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4 min read

Junior Racquet Sports Growing at Greystone

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Tennis is experiencing a renaissance in America; at all levels of competition. 

The 2023 Australian Open welcomed 34 U.S. tennis players to compete in the year’s first slam event. American players are reestablishing their place on the world stage, with 14 men and 14 women in the top 100 of the ATP rankings. 

And at the amateur level, tennis saw a surge in popularity during the pandemic, with participation increasing by 22% in the U.S. in 2020, according to data from the Physical Activity Council. 

Picking Up A Racquet

fitness_Kristijan MitrovskiThere has never been a better time to embrace the sport and Greystone Golf & Country Club is the perfect place for young people to learn the game that promises a lifetime of enjoyment.

“I love the game as a whole,” says Kristijan Mitrovski, Director of Racquet Sports at Greystone since 2011. “But what I love about teaching is building relationships and seeing people evolve through years of learning the game, as they get better and better.”

You won’t find anyone more passionate about tennis than Kristijan, who teaches tennis to players of all ages and abilities at Greystone, including training and mentoring youth players in the Greystone Tennis Academy.

Under Kristijan’s leadership, the youth tennis program at Greystone guides and develops players at three core levels: beginner, intermediate, and advanced. 

The results of the Academy speak volumes. In the past three years, seven players from Greystone have moved on to compete in Division 1, D2, and D3 college tennis programs. 

That level of success doesn’t come by accident and it makes sense Kristijan was named the USTA Alabama Tennis Professional of the Year in 2021. However, he quickly points out that he’s supported by a strong team across the board.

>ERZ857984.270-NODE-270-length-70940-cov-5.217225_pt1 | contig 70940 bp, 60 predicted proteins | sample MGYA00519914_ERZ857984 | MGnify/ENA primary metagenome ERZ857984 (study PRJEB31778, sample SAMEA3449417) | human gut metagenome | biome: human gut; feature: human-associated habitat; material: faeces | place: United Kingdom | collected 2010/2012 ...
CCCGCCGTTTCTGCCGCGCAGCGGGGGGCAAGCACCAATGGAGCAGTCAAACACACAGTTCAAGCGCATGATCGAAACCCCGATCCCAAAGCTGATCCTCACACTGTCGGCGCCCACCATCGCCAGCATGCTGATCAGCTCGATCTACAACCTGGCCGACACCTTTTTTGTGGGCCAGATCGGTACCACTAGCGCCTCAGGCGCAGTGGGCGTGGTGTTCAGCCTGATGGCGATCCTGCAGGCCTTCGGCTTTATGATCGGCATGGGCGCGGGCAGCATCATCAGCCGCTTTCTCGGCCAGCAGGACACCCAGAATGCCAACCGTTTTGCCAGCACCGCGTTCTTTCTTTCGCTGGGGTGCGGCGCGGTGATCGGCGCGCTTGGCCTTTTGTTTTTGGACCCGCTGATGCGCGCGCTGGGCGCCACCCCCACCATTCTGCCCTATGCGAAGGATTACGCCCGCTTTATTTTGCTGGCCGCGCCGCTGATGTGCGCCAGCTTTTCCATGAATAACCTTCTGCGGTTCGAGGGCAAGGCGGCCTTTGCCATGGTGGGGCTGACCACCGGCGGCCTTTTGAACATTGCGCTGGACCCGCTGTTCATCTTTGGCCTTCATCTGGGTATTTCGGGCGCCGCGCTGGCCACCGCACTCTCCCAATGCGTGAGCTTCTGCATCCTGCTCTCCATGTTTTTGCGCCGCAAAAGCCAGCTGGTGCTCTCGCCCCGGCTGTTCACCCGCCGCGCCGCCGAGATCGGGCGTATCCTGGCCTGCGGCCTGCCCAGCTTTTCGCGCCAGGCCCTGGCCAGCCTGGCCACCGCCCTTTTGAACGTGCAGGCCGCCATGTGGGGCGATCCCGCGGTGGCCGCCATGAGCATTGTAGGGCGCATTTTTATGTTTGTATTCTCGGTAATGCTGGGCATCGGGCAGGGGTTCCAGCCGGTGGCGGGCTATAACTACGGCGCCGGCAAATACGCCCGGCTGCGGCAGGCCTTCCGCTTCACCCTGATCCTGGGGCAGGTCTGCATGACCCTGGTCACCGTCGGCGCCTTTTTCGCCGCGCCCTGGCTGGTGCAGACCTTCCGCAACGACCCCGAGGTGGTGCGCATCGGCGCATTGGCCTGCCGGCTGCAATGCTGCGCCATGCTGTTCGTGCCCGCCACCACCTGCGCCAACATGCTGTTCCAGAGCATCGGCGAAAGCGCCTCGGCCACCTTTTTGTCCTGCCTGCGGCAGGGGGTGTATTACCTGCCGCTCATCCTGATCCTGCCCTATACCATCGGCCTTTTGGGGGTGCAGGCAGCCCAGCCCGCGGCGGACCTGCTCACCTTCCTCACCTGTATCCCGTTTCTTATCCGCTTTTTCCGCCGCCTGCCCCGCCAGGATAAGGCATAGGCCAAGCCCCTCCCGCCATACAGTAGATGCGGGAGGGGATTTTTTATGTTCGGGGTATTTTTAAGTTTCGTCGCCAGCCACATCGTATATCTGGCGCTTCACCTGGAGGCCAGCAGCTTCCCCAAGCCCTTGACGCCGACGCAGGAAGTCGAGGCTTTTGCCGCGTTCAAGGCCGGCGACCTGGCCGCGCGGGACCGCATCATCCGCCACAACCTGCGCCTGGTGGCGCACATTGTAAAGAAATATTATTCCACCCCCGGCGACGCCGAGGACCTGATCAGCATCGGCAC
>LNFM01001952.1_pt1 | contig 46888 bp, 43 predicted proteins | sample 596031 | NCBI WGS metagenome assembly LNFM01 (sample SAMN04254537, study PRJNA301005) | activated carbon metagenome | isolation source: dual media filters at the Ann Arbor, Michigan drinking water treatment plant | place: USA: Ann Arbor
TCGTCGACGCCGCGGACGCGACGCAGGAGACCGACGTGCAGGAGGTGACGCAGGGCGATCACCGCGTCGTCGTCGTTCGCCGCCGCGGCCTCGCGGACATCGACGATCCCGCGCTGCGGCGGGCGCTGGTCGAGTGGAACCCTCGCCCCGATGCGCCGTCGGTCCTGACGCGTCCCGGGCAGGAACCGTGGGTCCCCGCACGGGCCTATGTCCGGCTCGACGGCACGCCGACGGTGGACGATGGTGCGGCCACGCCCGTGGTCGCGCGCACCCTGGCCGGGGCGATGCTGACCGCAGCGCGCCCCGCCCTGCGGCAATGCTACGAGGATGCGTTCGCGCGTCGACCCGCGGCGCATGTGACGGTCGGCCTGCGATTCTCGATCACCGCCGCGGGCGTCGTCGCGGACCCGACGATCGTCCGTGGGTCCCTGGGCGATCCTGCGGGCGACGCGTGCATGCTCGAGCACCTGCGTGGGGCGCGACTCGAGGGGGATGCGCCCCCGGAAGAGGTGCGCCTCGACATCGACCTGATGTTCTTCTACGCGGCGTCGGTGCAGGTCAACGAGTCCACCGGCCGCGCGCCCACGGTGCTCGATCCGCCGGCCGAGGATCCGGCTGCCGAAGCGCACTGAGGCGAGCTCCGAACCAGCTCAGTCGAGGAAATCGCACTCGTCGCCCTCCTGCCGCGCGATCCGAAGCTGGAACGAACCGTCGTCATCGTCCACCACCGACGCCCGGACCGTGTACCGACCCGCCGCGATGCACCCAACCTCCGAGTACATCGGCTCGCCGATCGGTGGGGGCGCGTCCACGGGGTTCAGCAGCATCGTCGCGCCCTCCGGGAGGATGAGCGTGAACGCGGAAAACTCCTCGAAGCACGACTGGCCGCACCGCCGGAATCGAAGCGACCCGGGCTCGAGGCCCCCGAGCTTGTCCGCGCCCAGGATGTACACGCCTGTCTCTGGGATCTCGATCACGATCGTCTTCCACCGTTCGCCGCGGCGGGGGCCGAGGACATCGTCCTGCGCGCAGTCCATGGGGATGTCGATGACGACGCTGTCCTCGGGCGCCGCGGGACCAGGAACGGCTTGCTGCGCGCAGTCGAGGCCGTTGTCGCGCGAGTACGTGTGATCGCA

“All four trainers on my staff were Division 1 players,” says Kristijan. “They were number one on their college teams and they can offer that experience to the young players in the academy.”

But before those players reach the level to compete in college—or even on high school teams—they are first introduced to the fun and enjoyment of the sport.

“Teaching a four-year-old tennis is more about trying to be entertaining as much as possible,” says Kristijan. “You’re trying to keep their attention, trying to have them start loving the game of tennis and build up their love for the game.”

“Then you have intermediate level; and then with the 15, 16, 17-year-olds, you're preparing them to play at the next level in college.”

Kristijan and his team are involved throughout the year in helping players develop their game, tailoring their level of instruction based on the season. Intensified camps are offered throughout the summer, with training sessions each day. While year-round instructional classes are available for all ages and all levels.

kids playing tennis

A Family of Champions

“Everyone really loves the energy that Kristijan has brought to the Greystone tennis program. He loves tennis and he loves the kids,” says Johnnie Kay Wolf, who, along with her husband Bob, are 15-year Members at Greystone.

The Wolf’s two sons, John and Luke, learned the game from Kristijan and his team, starting at the age of six. Both went on to win three Alabama state high school tennis championships. That’s three titles apiece. 

“Kristijan and the staff do a really great job no matter if you're at the lowest level to the very highest level, there will be a place for your child to learn how to play the game of tennis,” says Wolf.

Luke now plays for the Air Force Academy. And Wolf’s 12-year-old daughter, Sarah, has also taken up the game after watching the success of her brothers.

“At first she didn't want to play,” says Wolf. “But now she loves it and she is hoping to play as a seventh grader on the varsity team next year.”

The youth tennis program attracts players from middle schools and high schools throughout Birmingham. They gather at Greystone for training, competition, and fun.

With ten clay courts and two hard courts, there is no better facility in Birmingham to bring players together to enjoy the sport. 


“Tennis is a small community,” says Kristijan. “The players know each other from different schools and it's good to see them all throughout the year, playing with each other, practicing with each other trying to help each other get better.”

For all ages and abilities, the Greystone Tennis Academy has a place for every player, and the name of the game is always fun.

“Greystone does a great job with all the different clinics,” says Wolf. “Kids starting out have fun playing, so they want to come back to the next clinic and the next clinic.”

“If you can get the kids in it young and get them going, it's not like they have to do it competitively. It's a social sport. And it can be a lifelong, fun sport.”